Surviving Texas Heat: What the Thermometer Doesn’t Tell You

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Texas is such a big state that its climate differs depending on your location. In the east, Texans experience a humid subtropical climate; in the center, it’s subtropical but with a little more rainfall; and in the western portion, the basin and plateau regions mean the weather can be unpredictable but with plenty of rain.

However, the one thing that all of Texas has in common is that it gets hot. Yes, there can be a little rain, and winters often get pretty cold, but summer is extremely hot, regardless of where you are. But how hot does it get in Texas? And what are the hottest parts? Let’s take a look. 

How Hot Does It Get In - Texas View

How Hot Does It Get In Texas?

Summer is by far the hottest season in Texas; the heat can get unbearable in some places. The hottest parts are typically along the Gulf Coast or in the lowlands, both in the east of the state. In these areas, summer temperatures regularly exceed 100 degrees Fahrenheit. 

Taking regular trips to the beach, lake, or swimming pool are essential summer activities in this part of the country. The Gulf and lowlands can also get very humid, sometimes making summer quite uncomfortable. In Texas, you can expect year-round sunshine pretty much everywhere. 

The hottest months are June, July, and August, but soaring temperatures often extend into September. According to the experts at the Environmental Protection Agency, Texas is getting even hotter. It’s estimated that the Lone Star State temperature has increased by half to one degree Fahrenheit over the past 100 years.

How Hot Does Texas Get In The Summer?

Summers in Texas frequently get uncomfortably hot. Average highs usually float around the mid to high 80s but temperatures continually hit 90 degrees and beyond. And, the state often experiences heatwaves which can cause temperatures to push past the 100-degree mark.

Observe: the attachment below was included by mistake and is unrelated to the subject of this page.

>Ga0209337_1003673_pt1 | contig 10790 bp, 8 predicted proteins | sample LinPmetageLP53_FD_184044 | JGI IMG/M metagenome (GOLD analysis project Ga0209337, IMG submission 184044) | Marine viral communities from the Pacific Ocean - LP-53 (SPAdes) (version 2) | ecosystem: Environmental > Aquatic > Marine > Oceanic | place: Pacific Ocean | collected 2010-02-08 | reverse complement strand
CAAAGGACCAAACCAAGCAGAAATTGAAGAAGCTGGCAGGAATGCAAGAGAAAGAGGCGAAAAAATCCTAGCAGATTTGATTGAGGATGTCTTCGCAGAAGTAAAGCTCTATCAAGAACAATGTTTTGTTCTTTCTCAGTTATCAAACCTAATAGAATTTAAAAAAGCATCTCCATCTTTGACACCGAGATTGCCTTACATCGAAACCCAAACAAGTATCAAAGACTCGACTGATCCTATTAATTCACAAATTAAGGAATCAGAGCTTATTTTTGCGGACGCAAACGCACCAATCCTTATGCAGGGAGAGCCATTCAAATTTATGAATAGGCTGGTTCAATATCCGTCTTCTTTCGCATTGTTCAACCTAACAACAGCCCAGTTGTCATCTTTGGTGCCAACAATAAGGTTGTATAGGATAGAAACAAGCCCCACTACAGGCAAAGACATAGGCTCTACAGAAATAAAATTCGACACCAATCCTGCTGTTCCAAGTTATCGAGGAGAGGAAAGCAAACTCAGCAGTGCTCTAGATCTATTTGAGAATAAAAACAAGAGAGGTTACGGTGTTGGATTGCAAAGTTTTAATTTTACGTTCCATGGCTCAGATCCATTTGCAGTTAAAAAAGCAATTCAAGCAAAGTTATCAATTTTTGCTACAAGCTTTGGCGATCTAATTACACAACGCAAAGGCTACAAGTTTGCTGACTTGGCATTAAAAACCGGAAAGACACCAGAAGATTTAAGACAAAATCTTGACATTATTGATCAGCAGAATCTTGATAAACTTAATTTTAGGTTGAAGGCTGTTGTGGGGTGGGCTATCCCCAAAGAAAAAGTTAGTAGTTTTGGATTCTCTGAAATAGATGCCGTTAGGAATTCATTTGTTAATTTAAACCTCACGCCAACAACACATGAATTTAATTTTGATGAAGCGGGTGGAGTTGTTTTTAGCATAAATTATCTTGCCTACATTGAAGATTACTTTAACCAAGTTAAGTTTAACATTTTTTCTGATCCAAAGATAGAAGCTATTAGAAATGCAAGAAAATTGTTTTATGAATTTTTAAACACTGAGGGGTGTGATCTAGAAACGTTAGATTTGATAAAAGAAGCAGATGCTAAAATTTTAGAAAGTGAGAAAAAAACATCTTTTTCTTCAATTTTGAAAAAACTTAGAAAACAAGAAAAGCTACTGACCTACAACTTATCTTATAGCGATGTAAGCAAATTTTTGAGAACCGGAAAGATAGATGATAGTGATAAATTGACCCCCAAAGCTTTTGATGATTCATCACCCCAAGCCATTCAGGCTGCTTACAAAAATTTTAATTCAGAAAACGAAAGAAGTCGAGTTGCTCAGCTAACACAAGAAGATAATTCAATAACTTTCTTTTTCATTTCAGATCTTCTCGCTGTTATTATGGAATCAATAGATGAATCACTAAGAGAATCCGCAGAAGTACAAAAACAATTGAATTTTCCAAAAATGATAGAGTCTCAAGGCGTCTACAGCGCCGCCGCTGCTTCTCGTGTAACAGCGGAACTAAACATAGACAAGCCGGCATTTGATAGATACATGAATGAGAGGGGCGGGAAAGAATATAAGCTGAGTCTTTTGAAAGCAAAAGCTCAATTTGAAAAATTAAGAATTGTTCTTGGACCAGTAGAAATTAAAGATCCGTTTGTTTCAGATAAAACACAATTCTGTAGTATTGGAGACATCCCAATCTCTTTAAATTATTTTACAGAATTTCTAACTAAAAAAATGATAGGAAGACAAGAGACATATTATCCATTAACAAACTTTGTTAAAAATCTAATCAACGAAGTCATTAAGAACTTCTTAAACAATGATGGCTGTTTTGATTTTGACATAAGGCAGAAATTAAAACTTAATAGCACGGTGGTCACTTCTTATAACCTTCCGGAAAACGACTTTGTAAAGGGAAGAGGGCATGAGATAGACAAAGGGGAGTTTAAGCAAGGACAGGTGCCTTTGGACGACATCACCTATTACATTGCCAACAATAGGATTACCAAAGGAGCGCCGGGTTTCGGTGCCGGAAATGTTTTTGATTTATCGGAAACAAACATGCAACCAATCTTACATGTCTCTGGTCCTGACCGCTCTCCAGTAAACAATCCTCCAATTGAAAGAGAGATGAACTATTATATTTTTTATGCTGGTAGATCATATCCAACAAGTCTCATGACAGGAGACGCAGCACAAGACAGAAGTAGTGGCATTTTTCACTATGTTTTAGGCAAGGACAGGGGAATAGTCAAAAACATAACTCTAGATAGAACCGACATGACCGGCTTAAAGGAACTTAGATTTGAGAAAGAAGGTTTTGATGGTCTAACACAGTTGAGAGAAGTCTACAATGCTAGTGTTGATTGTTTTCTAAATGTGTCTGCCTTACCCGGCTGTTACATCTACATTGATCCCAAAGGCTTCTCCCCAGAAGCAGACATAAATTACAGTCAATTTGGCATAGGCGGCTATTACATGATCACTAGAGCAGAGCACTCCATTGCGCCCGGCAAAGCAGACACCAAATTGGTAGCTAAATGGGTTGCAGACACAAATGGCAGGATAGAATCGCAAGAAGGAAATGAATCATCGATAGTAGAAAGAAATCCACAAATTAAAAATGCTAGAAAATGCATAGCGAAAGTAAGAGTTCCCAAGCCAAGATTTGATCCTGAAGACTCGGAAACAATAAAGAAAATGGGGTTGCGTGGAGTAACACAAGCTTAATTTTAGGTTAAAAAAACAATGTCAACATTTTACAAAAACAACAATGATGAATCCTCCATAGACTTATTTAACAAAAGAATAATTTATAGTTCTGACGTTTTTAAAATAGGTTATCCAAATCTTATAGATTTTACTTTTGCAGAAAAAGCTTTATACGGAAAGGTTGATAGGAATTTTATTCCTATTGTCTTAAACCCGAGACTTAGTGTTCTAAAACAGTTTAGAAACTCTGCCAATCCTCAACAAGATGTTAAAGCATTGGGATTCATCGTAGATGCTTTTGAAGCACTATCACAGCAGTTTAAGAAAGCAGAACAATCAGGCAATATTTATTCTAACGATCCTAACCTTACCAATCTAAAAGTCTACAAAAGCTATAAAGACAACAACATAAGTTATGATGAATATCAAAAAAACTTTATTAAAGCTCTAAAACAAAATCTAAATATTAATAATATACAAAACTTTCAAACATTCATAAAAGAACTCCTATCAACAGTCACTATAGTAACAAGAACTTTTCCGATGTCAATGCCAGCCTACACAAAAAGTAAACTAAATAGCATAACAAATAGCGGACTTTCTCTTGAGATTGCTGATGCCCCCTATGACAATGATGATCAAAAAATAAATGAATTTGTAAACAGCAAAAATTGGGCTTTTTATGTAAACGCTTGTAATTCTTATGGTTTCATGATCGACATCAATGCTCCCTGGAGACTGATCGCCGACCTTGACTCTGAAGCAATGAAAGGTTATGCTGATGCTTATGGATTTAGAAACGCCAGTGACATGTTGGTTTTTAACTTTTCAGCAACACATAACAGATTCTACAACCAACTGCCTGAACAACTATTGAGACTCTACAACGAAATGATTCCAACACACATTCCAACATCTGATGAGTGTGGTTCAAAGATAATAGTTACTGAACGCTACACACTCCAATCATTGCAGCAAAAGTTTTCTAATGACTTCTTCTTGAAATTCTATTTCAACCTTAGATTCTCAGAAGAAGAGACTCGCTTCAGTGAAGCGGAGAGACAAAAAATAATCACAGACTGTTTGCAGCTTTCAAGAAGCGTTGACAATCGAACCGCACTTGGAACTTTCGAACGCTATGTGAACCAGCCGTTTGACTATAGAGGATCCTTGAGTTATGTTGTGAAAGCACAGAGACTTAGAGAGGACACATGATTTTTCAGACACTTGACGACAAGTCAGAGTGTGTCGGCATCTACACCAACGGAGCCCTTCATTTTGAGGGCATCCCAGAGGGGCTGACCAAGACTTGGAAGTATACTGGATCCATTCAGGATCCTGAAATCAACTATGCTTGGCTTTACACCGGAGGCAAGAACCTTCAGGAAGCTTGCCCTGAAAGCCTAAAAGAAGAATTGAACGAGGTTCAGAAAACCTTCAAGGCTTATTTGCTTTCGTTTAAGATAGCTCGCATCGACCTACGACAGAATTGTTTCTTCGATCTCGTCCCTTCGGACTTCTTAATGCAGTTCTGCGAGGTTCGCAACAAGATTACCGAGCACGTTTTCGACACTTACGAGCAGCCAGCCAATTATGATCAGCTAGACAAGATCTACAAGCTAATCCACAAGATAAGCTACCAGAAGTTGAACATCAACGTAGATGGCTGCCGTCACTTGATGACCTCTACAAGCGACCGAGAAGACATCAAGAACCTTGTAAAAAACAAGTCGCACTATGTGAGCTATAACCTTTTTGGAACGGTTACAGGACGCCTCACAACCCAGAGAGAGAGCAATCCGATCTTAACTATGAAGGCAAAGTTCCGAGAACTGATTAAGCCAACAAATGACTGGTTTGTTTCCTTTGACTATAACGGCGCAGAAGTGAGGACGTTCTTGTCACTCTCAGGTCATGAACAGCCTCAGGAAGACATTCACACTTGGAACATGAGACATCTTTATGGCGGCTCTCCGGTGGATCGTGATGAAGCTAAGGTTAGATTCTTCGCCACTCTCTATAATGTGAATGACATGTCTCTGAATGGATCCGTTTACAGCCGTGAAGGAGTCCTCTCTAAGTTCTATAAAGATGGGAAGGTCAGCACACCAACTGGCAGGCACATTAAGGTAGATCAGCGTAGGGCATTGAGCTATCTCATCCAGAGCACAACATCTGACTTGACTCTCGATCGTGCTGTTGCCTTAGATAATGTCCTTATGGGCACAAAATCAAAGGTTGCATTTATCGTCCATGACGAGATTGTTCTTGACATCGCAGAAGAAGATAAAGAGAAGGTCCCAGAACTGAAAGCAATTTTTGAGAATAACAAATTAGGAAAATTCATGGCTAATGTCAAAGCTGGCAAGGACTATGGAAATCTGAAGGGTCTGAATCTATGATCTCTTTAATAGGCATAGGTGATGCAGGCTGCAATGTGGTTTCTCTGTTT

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In 2022, Texas experienced quite a severe heatwave that resulted in some record-breaking temperatures. During the summer, temperatures in northern Texas reached triple figures for 36 days in a row. And, areas around the Big Bend experienced 78 consecutive triple-digit days. 

It’s fair to say that air conditioning is a necessity in the Lone Star State, whether you’re in your home, car, or office. And another thing worth noting is that extreme heat can cause electricity outages. So, you’ve got to be diligent with how you manage your power when the summer heat kicks in. 

Dried Rio Grande in Texas USA one of the hottest places in Texas - Texas View

Hottest Parts

Different parts of Texas have been exposed to extreme temperatures over the years. However, regions that share the border with Mexico tend to be the hottest consistently. Laredo, in southern Texas, is generally considered the hottest place in Texas.

But, to give you a better idea of what parts of Texas can really turn up the heat, we’ve outlined the hottest temperatures ever recorded in the state and pinpointed exactly where the heat was felt. You might be surprised that record temperatures have occurred all around the state. 

113° F – Dallas And Fort Worth

We’re all aware that Texas gets hot, especially during summer. In June, the average highs statewide are approximately 92, which can get quite uncomfortable if you’re outside for a long time. But, at the same time, it’s a manageable temperature. 

However, on June 26th and 27th in 1980, the heat in the Dallas and Fort Worth region, soared way above the average. Locals endured two days of 113-degree weather. With those kinds of temperatures, outdoor activities can be dangerous as you expose yourself to heat stroke and dehydration. 

In fact, Texas heat deaths have been a real issue. In 2022, Texas reported 306 deaths caused by heat-related issues which was the highest figure in over 10 years. So, if you’re in the hottest city in Texas right now, or just one of them, take precautions and stay hydrated.

114° F – Waco And El Paso

Summers in El Paso and Waco are known to get hot but temperatures usually stay below 100 degrees (thankfully). However, the fourth hottest temperature ever recorded in the state of Texas occurred in Waco and El Paso just over 30 years ago, on June 30th, 1994.